As adults, we may also be confused by some phrases. If you are told to honor God, what do you do? Do you know? Well, one thing you’d bettered not do is insult him. That’s what king Belshazzar did. He had a banquet with 1,000 guests. He had the goblets from God’s temple brought to the banquet. He and his guests used them to drink wine. While doing so, they praised false gods. Then a hand appeared and wrote on the wall. No one could read the message. The king sent for Daniel who read the writing and explained the meaning. The king would die that very night and his kingdom would be handed to his enemies. Why? Daniel 5:23, contains the reason, “But you did not honor the God who holds in his hand your life and all your ways.” (NIV)

So, honoring God is important. Bu how do we do it? A good place to start is the Ten Commandments. The first one reminds us that only God should have the divine role in our lives. He alone defines what is right and wrong, not our culture or our whims and prejudices. He alone deserves worship. Honor God today.


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Daniel – Thu – 22-06-16



During part of my youth, we lived in the country. Sometimes my brother and I would pluck long stalks of grass. You know, the ones with a big seed head on the end? We’d clamp the stem end in our teeth and let the head hang out front. I don’t know why. I guess we thought it looked cool.

But we never really ate grass. But the king of Babylon did. Listen to Daniel 4:29-32, ‘Twelve months later, as the king was walking on the roof of the royal palace of Babylon, he said, “Is not this the great Babylon I have built as the royal residence, by my mighty power and for the glory of my majesty?”

The words were still on his lips when a voice came from heaven, “This is what is decreed for you, King Nebuchadnezzar: Your royal authority has been taken from you. You will be driven away from people and will live with the wild animals; you will eat grass like cattle. Seven times will pass by for you until you acknowledge that the Most High is sovereign over the kingdoms of men and gives them to anyone he wishes.”

The king refused to acknowledge God’s blessing in his success. So he learned humility by grazing on grass. May we be humble and realize God blesses us with success. Chew on this thought today. It’s a lot better that eating grass!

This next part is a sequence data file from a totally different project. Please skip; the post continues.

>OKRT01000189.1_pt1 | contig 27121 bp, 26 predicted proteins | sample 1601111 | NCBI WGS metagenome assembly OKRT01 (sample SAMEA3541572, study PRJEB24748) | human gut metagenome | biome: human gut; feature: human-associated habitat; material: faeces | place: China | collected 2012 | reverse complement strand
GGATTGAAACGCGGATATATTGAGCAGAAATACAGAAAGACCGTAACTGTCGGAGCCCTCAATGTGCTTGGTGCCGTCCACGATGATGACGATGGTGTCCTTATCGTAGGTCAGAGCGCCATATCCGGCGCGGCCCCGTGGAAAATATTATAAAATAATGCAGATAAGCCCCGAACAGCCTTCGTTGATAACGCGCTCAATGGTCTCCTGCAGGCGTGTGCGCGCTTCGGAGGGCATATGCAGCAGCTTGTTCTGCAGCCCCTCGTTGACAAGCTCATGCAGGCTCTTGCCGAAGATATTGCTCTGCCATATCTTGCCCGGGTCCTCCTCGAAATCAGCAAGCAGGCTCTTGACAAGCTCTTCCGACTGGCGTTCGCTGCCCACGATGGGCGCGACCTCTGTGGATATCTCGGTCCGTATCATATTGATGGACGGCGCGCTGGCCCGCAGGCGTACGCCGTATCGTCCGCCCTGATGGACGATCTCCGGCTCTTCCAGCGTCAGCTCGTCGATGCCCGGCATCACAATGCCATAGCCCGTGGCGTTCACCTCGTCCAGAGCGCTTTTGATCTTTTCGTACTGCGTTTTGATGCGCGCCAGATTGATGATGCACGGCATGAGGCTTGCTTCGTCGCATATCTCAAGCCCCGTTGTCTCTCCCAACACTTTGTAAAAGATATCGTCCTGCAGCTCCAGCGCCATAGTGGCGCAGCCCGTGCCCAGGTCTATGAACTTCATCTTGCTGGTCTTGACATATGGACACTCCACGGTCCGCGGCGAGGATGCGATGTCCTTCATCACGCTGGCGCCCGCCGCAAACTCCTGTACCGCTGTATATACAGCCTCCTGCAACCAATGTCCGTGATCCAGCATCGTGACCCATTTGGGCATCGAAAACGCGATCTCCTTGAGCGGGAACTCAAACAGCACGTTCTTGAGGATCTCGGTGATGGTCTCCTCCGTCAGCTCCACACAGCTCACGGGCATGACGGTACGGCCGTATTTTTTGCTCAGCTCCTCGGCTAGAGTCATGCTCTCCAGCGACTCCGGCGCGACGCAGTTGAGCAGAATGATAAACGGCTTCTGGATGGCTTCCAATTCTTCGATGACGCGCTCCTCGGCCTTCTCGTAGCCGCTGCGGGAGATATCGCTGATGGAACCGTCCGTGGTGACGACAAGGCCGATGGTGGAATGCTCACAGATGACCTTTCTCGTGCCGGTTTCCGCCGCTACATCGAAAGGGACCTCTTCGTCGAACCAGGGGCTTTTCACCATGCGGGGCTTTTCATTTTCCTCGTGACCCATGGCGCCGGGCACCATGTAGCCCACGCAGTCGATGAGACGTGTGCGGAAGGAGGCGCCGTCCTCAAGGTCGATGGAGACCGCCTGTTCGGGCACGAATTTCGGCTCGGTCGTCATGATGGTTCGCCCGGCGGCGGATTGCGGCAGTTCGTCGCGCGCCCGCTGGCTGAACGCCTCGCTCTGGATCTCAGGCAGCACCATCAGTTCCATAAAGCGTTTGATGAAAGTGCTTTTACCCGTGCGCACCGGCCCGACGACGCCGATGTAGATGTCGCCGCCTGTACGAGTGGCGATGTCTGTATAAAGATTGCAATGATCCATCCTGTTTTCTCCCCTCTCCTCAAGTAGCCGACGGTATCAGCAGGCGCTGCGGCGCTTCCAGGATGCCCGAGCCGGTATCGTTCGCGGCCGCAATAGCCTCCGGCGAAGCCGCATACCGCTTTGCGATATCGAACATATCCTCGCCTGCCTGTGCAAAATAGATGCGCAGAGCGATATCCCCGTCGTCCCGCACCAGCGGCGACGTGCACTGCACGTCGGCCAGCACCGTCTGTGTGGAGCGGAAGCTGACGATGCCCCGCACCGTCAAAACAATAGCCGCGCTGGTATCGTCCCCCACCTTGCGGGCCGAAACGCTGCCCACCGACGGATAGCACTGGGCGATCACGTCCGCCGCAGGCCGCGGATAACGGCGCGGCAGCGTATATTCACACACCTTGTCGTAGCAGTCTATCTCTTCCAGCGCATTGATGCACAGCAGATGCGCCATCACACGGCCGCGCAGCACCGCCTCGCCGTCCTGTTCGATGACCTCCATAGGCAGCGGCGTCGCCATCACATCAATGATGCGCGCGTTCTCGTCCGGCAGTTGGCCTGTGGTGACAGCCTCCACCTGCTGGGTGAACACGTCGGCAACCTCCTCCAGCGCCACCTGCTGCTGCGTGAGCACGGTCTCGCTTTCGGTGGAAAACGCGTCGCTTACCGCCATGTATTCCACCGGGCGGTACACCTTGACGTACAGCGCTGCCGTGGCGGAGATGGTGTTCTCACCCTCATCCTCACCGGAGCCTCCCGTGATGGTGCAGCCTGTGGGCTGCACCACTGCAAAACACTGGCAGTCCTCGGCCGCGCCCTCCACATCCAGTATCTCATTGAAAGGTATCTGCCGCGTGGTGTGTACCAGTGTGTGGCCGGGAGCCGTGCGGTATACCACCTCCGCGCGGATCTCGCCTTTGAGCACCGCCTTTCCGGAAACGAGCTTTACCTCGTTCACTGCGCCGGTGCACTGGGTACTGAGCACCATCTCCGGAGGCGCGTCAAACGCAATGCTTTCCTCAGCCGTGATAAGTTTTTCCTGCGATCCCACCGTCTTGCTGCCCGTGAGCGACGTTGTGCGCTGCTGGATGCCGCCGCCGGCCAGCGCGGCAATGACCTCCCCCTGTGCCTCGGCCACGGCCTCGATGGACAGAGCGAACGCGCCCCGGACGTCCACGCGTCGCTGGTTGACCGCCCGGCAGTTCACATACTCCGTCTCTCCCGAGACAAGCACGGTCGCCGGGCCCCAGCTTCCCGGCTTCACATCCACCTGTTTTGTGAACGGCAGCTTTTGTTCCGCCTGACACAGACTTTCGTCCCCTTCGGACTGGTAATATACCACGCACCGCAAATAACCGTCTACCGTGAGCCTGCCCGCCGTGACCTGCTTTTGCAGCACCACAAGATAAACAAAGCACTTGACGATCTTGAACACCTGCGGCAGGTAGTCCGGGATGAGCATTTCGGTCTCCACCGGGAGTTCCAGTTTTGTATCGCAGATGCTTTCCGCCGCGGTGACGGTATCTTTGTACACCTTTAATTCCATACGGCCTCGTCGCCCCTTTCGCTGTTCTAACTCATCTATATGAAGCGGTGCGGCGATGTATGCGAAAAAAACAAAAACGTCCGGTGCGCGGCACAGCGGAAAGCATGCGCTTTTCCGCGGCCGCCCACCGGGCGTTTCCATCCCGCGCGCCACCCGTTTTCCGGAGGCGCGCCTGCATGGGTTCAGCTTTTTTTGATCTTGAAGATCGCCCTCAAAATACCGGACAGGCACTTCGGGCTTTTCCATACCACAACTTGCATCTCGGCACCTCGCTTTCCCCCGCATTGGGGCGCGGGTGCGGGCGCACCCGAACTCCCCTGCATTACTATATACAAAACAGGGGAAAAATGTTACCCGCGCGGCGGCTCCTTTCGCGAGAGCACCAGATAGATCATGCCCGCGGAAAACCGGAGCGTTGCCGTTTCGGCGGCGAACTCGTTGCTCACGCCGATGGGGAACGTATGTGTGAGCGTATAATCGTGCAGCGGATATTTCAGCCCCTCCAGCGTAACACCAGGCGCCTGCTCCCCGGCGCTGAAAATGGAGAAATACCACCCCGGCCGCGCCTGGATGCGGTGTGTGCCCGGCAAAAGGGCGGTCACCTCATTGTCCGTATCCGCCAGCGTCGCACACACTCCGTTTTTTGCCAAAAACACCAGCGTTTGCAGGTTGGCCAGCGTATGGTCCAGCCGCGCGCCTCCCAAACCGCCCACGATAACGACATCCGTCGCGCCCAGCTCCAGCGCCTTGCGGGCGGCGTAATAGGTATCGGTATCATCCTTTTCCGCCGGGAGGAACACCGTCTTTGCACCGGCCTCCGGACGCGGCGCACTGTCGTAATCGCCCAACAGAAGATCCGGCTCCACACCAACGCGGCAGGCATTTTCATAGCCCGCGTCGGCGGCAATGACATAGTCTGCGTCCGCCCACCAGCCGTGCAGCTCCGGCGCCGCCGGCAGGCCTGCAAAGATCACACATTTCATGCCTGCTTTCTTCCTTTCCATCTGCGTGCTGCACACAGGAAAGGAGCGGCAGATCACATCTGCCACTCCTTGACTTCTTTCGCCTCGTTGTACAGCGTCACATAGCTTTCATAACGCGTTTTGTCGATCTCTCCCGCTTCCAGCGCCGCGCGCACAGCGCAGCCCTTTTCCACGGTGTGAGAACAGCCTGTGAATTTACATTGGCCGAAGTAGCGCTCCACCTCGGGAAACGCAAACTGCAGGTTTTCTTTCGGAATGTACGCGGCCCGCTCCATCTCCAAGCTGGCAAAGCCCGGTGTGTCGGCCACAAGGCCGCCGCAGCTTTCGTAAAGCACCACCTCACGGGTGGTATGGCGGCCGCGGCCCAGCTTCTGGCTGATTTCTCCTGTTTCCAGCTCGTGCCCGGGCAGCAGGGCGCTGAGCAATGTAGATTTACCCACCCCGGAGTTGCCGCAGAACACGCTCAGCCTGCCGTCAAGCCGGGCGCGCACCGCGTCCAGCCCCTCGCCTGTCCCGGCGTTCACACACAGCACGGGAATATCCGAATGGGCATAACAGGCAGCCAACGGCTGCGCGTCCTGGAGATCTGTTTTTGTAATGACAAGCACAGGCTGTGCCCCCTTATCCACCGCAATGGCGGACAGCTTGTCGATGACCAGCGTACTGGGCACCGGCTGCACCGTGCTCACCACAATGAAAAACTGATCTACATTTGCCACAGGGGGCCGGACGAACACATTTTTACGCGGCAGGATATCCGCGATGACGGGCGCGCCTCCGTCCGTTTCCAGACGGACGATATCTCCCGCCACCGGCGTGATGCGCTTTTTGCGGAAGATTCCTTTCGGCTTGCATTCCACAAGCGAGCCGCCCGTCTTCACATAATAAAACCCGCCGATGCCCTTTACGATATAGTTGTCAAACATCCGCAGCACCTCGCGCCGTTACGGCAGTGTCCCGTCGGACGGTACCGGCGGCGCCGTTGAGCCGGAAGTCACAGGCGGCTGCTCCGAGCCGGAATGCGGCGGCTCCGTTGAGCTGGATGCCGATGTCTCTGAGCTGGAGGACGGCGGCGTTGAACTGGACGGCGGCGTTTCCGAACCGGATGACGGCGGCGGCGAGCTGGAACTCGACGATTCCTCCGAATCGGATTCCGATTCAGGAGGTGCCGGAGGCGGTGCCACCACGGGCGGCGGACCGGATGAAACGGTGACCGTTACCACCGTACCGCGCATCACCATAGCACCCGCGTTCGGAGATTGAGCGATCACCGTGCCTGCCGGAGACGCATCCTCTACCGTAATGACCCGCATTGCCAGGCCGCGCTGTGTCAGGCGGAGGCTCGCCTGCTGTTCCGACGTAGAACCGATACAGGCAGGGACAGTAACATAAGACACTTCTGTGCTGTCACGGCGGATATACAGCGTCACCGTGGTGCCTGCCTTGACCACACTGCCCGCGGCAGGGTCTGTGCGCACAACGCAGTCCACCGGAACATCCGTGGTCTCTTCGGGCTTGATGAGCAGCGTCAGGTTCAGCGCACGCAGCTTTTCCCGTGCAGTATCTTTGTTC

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Daniel – Wed – 22-06-15



Do you like to build a camp fire and sit around it? Years ago, our church held a hay ride each Fall. After the ride we gathered around the fire to roast hot dogs and marshmallows. Those fires can get hot! Once, the side of our plastic cooler bubbled in the heat, even though it was three feet from the flames!

That reminds me of the fire king Nebuchadnezzar built in a furnace to punish Shadrach, Meshach and Abednego. He demanded that they bow before his idol. But they refused to violate their faith in God. Listen to their words to the king in Daniel 3:16-18, “O Nebuchadnezzar, we do not need to defend ourselves before you in this matter. If we are thrown into the blazing furnace, the God we serve is able to save us from it, and he will rescue us from your hand, O king. But even if he does not, we want you to know, O king, that we will not serve your gods or worship the image of gold you have set up.” (NIV)

Of course, Nebuchadnezzar threw them into the furnace. But God delivered them. When they came out, they didn’t even smell of smoke! But did you notice the strength of their faith? It wasn’t that God would save them. The faith was so strong they refused to bow to the idol even if God did not save them.